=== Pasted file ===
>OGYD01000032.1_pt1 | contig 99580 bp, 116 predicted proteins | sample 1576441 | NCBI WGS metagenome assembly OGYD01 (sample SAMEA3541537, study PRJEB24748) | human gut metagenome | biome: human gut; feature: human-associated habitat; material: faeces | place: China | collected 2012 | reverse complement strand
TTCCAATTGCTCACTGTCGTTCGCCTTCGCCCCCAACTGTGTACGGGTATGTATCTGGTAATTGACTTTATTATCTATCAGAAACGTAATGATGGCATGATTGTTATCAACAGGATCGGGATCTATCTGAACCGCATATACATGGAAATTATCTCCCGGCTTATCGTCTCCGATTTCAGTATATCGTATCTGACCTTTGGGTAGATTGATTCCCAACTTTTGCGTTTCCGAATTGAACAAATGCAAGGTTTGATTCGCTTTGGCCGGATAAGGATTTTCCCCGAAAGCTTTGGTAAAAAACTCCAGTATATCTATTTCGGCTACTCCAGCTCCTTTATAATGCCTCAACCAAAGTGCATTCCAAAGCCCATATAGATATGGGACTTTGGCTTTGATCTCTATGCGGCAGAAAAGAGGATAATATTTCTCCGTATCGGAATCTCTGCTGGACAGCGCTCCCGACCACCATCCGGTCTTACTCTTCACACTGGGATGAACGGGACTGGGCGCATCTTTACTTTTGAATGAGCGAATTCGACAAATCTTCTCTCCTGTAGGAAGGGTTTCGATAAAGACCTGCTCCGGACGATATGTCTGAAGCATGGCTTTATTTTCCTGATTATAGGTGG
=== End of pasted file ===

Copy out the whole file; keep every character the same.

>OGYD01000032.1_pt1 | contig 99580 bp, 116 predicted proteins | sample 1576441 | NCBI WGS metagenome assembly OGYD01 (sample SAMEA3541537, study PRJEB24748) | human gut metagenome | biome: human gut; feature: human-associated habitat; material: faeces | place: China | collected 2012 | reverse complement strand
TTCCAATTGCTCACTGTCGTTCGCCTTCGCCCCCAACTGTGTACGGGTATGTATCTGGTAATTGACTTTATTATCTATCAGAAACGTAATGATGGCATGATTGTTATCAACAGGATCGGGATCTATCTGAACCGCATATACATGGAAATTATCTCCCGGCTTATCGTCTCCGATTTCAGTATATCGTATCTGACCTTTGGGTAGATTGATTCCCAACTTTTGCGTTTCCGAATTGAACAAATGCAAGGTTTGATTCGCTTTGGCCGGATAAGGATTTTCCCCGAAAGCTTTGGTAAAAAACTCCAGTATATCTATTTCGGCTACTCCAGCTCCTTTATAATGCCTCAACCAAAGTGCATTCCAAAGCCCATATAGATATGGGACTTTGGCTTTGATCTCTATGCGGCAGAAAAGAGGATAATATTTCTCCGTATCGGAATCTCTGCTGGACAGCGCTCCCGACCACCATCCGGTCTTACTCTTCACACTGGGATGAACGGGACTGGGCGCATCTTTACTTTTGAATGAGCGAATTCGACAAATCTTCTCTCCTGTAGGAAGGGTTTCGATAAAGACCTGCTCCGGACGATATGTCTGAAGCATGGCTTTATTTTCCTGATTATAGGTGG